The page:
Back Up Solutions

Discussion in 'Mac Basics and Help' started by Gixene, Oct 29, 2016.

  1. Gixene macrumors regular

    Gixene

    Joined:
    Sep 18, 2016
    Location:
    Indiana
    #1
    Mods: Not sure where the best place for this post would be. It's a mixture of Mac Basics and Help, Mac Accessories and Mac Apps and Mac App Store. Please move if not in the right area.

    Hello MacRumors community,

    Long post, I apologize. The first 5 paragraphs can be skipped.

    During the summer, the MacBook 7,1 I have started showing signs of what I believe to be hard drive failure. I'm not 'tech savvy' and have never experienced hard drive failure before mind you, though the machine's performance has dramatically decreased and there's been abnormal noises coming from the location where the hard drive is located.

    I suddenly became worried about losing the contents on the MacBook. For the past 6 years, I've always been unorganized in regards to these contents. I had attempted to organize these contents throughout the years by copying and moving, etc. File structures were unorganized, etc.

    I created a file and began creating a organized file structure. I realized that overtime I had created a duplicate, triple, quadruple, etc. of the same content. One by one, I sorted and organized everything in a file into seperate files. Financial, Employment, College, etc. Then further breaking it down to banks, employers, etc. into seperate files. I even learned how to create an encrypted file (basic to most) to store sensitive information such as tax returns, W2s, etc.

    I then learned about iCloud (I promise, I'm not a caveman). Though I wanted everything on iCloud, but couldn't put the file in the iCloud folder. So I learned about creating an alias (no longer an issue with Sierra). I'm not your average Apple consumer, but I've always admired the OS for the ecosystem.

    However, iCloud really has made me more responsible in terms of the personal data I keep. I've even scanned and uploaded the majority of the file cabinet documents I had and allowed me to shred these documents. I also learned about Hazel and it has allowed me to download retirement statements, pay stubs and other documents from the source to the file of choice with ease.

    Though after becoming organized and using iCloud as a backup, I began learning that iCloud should not be considered as a 'backup' but more as a 'syncing' tool. Furthermore, I've learned that there should be 2 backups.

    I then began researching, but in the meantime I had put that file on a flash drive. I believe the 10 GB SanDisk is 12 years old (which is worrisome and doesn't include photos). Yes, you read that correctly. I only have 4 GB of content between the MacBook and iPhone. Now that I have ordered a 2016 MacBook with Touch Bar and Touch ID, I would prefer to have this in place when I receive it.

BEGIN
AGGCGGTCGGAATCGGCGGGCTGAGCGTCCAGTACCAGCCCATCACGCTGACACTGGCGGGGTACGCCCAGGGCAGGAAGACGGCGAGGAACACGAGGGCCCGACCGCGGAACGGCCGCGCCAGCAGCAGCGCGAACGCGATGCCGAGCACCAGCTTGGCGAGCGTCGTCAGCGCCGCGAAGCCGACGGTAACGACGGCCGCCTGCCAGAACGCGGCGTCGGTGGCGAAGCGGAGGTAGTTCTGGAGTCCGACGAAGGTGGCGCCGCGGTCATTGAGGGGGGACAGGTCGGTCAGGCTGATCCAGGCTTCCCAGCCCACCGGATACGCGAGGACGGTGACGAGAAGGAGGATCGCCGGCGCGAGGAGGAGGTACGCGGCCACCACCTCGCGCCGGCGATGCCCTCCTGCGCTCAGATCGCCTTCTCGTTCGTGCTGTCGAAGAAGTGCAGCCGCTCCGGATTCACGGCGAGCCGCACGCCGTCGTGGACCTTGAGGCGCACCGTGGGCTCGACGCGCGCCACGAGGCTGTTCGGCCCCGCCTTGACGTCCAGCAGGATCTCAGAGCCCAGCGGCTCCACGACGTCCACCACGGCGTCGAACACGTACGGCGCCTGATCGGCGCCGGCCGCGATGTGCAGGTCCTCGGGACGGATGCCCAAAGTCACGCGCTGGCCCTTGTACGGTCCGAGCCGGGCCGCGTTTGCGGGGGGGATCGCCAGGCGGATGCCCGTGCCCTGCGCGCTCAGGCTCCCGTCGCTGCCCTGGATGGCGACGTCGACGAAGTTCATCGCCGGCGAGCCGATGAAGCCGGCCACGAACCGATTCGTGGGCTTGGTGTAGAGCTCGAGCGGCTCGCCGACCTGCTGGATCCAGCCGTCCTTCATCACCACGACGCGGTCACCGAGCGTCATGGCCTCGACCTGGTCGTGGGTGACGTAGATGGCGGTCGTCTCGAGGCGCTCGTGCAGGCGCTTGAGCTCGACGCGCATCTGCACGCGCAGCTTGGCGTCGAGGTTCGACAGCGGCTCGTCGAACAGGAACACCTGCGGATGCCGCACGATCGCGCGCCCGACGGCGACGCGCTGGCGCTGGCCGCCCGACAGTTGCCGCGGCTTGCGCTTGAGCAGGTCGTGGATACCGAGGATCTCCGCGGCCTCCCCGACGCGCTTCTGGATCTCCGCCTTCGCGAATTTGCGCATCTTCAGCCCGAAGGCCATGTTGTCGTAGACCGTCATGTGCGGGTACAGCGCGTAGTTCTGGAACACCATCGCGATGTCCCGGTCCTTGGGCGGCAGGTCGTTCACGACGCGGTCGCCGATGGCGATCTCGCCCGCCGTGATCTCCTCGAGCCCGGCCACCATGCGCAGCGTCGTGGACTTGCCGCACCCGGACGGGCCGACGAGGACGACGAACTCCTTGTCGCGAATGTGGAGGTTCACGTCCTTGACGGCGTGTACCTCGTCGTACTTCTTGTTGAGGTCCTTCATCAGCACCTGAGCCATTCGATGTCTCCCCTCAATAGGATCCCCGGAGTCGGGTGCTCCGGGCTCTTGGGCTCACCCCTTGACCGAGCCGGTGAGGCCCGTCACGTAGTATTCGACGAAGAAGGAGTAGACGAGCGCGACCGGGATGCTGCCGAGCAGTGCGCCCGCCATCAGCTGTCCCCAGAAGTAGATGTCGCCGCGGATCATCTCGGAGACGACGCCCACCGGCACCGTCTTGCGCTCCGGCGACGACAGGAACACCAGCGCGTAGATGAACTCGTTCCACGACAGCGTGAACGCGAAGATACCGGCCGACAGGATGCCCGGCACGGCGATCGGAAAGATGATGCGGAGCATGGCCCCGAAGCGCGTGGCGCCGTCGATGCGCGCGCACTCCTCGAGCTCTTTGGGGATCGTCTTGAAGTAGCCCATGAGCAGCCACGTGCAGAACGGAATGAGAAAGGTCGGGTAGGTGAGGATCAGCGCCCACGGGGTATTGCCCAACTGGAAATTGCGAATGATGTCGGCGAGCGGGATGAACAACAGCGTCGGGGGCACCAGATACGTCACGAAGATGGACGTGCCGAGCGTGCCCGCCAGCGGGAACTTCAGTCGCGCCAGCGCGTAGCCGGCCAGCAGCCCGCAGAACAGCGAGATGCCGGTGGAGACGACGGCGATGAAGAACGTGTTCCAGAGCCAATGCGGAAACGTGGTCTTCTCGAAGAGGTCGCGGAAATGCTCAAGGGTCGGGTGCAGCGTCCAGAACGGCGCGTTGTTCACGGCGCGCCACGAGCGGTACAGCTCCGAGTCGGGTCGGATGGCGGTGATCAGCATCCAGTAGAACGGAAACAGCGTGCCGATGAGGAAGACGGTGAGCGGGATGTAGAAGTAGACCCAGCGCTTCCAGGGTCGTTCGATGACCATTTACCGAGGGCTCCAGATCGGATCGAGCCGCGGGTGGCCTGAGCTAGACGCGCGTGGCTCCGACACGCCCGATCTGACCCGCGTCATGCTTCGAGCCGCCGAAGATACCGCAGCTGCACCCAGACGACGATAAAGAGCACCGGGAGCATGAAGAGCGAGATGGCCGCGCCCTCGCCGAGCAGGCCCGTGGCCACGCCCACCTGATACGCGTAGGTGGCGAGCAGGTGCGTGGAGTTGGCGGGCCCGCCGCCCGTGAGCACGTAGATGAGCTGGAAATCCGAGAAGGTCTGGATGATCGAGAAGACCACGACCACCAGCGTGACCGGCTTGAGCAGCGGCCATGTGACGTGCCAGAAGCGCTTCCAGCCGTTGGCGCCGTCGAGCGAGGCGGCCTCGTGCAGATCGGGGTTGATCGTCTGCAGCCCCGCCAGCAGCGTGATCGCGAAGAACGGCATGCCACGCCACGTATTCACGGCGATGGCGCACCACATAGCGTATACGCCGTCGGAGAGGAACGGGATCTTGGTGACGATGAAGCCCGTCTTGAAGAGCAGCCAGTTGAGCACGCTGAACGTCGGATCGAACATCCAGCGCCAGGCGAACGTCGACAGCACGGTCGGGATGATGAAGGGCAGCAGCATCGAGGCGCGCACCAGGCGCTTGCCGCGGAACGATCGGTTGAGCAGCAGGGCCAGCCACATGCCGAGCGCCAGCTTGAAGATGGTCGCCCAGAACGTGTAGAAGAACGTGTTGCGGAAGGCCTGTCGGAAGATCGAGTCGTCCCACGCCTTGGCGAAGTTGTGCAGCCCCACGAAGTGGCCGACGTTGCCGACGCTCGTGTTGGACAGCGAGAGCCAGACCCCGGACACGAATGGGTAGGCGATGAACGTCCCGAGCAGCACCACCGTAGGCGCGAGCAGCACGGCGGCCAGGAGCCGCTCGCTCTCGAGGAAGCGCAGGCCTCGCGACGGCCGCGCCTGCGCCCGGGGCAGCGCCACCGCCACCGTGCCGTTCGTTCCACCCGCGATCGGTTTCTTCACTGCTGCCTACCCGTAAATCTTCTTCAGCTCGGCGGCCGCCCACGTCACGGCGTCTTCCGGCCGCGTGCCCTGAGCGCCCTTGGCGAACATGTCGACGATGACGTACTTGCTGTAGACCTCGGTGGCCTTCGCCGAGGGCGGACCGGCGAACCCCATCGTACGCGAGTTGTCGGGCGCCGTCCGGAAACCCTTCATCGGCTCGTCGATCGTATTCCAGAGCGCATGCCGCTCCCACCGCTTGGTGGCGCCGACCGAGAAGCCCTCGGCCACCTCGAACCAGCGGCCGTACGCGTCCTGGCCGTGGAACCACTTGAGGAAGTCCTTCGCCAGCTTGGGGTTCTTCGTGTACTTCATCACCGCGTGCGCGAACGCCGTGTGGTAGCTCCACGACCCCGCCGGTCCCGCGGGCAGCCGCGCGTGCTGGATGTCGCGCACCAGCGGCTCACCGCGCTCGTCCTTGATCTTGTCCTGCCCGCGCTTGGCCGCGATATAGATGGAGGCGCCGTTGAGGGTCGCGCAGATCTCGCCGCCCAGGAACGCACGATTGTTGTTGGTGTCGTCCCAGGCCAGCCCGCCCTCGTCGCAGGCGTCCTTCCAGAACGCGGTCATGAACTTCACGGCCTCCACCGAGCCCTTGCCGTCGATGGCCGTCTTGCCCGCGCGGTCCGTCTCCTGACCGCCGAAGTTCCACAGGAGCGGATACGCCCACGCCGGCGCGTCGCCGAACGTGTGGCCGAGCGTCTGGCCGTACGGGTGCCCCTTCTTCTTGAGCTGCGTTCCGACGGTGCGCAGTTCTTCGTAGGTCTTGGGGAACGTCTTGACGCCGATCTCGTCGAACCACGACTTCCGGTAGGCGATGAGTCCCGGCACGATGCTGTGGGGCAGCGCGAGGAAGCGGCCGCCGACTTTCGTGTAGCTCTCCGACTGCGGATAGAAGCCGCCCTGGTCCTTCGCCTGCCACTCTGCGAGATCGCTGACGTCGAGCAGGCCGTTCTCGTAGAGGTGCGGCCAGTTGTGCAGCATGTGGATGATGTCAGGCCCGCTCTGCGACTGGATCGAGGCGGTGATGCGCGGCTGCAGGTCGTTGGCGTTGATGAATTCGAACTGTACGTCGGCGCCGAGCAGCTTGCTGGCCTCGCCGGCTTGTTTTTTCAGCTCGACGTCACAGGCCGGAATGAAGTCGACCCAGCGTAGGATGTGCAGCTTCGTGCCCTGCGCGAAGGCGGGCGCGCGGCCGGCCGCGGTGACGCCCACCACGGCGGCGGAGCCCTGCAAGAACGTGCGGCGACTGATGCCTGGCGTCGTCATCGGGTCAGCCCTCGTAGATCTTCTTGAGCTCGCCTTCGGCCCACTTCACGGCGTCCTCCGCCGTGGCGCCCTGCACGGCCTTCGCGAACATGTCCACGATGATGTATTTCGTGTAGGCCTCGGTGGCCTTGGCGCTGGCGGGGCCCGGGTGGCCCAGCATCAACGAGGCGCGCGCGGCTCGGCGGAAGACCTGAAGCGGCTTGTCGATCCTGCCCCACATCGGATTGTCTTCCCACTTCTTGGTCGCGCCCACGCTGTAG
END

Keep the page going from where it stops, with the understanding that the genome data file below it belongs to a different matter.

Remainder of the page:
I don't use Time Machine, but would be open to using it. I have only deleted or lost content on a few occasions, but each occasion was while writing a paper for college and I'm sure this issue could have been prevented using a setting on Pages and/or Word. Time Machine's full back up could prevent this I'm sure. However, I do not feel comfortable having a back-up of something older than a week (if that makes sense?). I would prefer that if something was deleted, then a week later it is deleted.

    I don't use File Vault, though I would prefer to use this once receiving the MacBook Pro. I'm unsure how this would effect Time Machine or the back-up methods I choose.

    NAS: If I were to use a NAS, it would be Apple's Time Capsule only. Simply because of the ecosystem. Though for someone with only 4 GB of content, I find it difficult to justify Apple's Time Capsule that starts at 2 TB. Furthermore, I'm not sure if I feel comfortable with the content being on a hard drive. Even more, the MacBook is at home 90% of the time. So if theft, fire, flood, tornado, etc. we're to occur, both the MacBook and NAS could be destroyed. However, it could be backed-up more often.

    External Hard Drive: If I were to use an external hard drive, I would be able to place this outside of home. I believe it would be placed in a relatives home who is 6 miles from home. I could also open a safe deposit box at the bank I'm employed at and place it there, which is 7 miles from home. I don't feel comfortable keeping this in my workstation at the bank. This is due to the information I have access to and would prefer not to have this in my possession to avoid any possible repercussion. Either in a relatives home or safe deposit box, I would not back up the content more than once a month as it's inconvenient. I would need the information encrypted and would keep the external hard drive in a sealed container to avoid any harmful elements.

    Cloud: I would really prefer to have all contents backed-up between two other providers (technically, not including iCloud) and avoiding a NAS or external hard drive. I haven't seen any negatives in regards to this, but could see internet being the only negative (which would be a rarity of itself).

    I know I have a unique situation (small storage) which is why I wanted opinions and suggestions.

    Thank you, Gixene
     
  2. Fishrrman macrumors G5

    Fishrrman

    Joined:
    Feb 20, 2009
    #2
    How to back up 101:

    - get one or more external drives. They can be platter-based drives, SSDs, whatever you want.